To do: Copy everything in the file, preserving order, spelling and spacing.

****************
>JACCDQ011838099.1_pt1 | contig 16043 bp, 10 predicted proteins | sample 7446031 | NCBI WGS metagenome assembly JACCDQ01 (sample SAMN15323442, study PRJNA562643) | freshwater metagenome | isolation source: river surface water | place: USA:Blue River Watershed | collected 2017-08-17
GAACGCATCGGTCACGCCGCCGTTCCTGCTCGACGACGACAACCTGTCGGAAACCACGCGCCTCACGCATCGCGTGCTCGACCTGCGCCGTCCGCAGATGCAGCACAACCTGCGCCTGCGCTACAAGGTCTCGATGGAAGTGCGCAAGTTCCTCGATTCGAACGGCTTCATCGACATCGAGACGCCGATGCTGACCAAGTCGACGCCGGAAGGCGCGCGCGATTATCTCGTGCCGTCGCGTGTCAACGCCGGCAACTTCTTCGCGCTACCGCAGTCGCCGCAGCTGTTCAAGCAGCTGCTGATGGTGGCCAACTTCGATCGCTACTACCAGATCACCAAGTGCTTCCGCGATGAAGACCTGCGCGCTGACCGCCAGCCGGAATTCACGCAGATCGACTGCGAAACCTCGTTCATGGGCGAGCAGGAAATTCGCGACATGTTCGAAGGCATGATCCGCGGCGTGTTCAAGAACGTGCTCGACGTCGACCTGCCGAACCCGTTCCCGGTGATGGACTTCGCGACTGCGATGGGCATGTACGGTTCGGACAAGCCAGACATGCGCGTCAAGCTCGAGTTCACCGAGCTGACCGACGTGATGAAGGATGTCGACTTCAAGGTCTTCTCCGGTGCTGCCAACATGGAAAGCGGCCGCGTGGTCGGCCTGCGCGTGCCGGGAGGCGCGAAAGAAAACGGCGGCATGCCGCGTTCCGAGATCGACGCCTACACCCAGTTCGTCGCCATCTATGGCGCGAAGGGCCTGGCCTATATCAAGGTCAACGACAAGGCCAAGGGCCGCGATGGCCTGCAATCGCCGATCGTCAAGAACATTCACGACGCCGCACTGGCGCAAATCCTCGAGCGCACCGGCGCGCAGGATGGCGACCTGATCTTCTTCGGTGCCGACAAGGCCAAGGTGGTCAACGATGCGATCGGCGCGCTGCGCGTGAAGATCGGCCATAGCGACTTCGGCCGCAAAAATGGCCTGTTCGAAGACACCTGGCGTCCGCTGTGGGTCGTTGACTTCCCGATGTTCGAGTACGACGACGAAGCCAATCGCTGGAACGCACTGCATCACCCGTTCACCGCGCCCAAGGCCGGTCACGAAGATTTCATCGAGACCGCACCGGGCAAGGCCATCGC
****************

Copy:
>JACCDQ011838099.1_pt1 | contig 16043 bp, 10 predicted proteins | sample 7446031 | NCBI WGS metagenome assembly JACCDQ01 (sample SAMN15323442, study PRJNA562643) | freshwater metagenome | isolation source: river surface water | place: USA:Blue River Watershed | collected 2017-08-17
GAACGCATCGGTCACGCCGCCGTTCCTGCTCGACGACGACAACCTGTCGGAAACCACGCGCCTCACGCATCGCGTGCTCGACCTGCGCCGTCCGCAGATGCAGCACAACCTGCGCCTGCGCTACAAGGTCTCGATGGAAGTGCGCAAGTTCCTCGATTCGAACGGCTTCATCGACATCGAGACGCCGATGCTGACCAAGTCGACGCCGGAAGGCGCGCGCGATTATCTCGTGCCGTCGCGTGTCAACGCCGGCAACTTCTTCGCGCTACCGCAGTCGCCGCAGCTGTTCAAGCAGCTGCTGATGGTGGCCAACTTCGATCGCTACTACCAGATCACCAAGTGCTTCCGCGATGAAGACCTGCGCGCTGACCGCCAGCCGGAATTCACGCAGATCGACTGCGAAACCTCGTTCATGGGCGAGCAGGAAATTCGCGACATGTTCGAAGGCATGATCCGCGGCGTGTTCAAGAACGTGCTCGACGTCGACCTGCCGAACCCGTTCCCGGTGATGGACTTCGCGACTGCGATGGGCATGTACGGTTCGGACAAGCCAGACATGCGCGTCAAGCTCGAGTTCACCGAGCTGACCGACGTGATGAAGGATGTCGACTTCAAGGTCTTCTCCGGTGCTGCCAACATGGAAAGCGGCCGCGTGGTCGGCCTGCGCGTGCCGGGAGGCGCGAAAGAAAACGGCGGCATGCCGCGTTCCGAGATCGACGCCTACACCCAGTTCGTCGCCATCTATGGCGCGAAGGGCCTGGCCTATATCAAGGTCAACGACAAGGCCAAGGGCCGCGATGGCCTGCAATCGCCGATCGTCAAGAACATTCACGACGCCGCACTGGCGCAAATCCTCGAGCGCACCGGCGCGCAGGATGGCGACCTGATCTTCTTCGGTGCCGACAAGGCCAAGGTGGTCAACGATGCGATCGGCGCGCTGCGCGTGAAGATCGGCCATAGCGACTTCGGCCGCAAAAATGGCCTGTTCGAAGACACCTGGCGTCCGCTGTGGGTCGTTGACTTCCCGATGTTCGAGTACGACGACGAAGCCAATCGCTGGAACGCACTGCATCACCCGTTCACCGCGCCCAAGGCCGGTCACGAAGATTTCATCGAGACCGCACCGGGCAAGGCCATCGC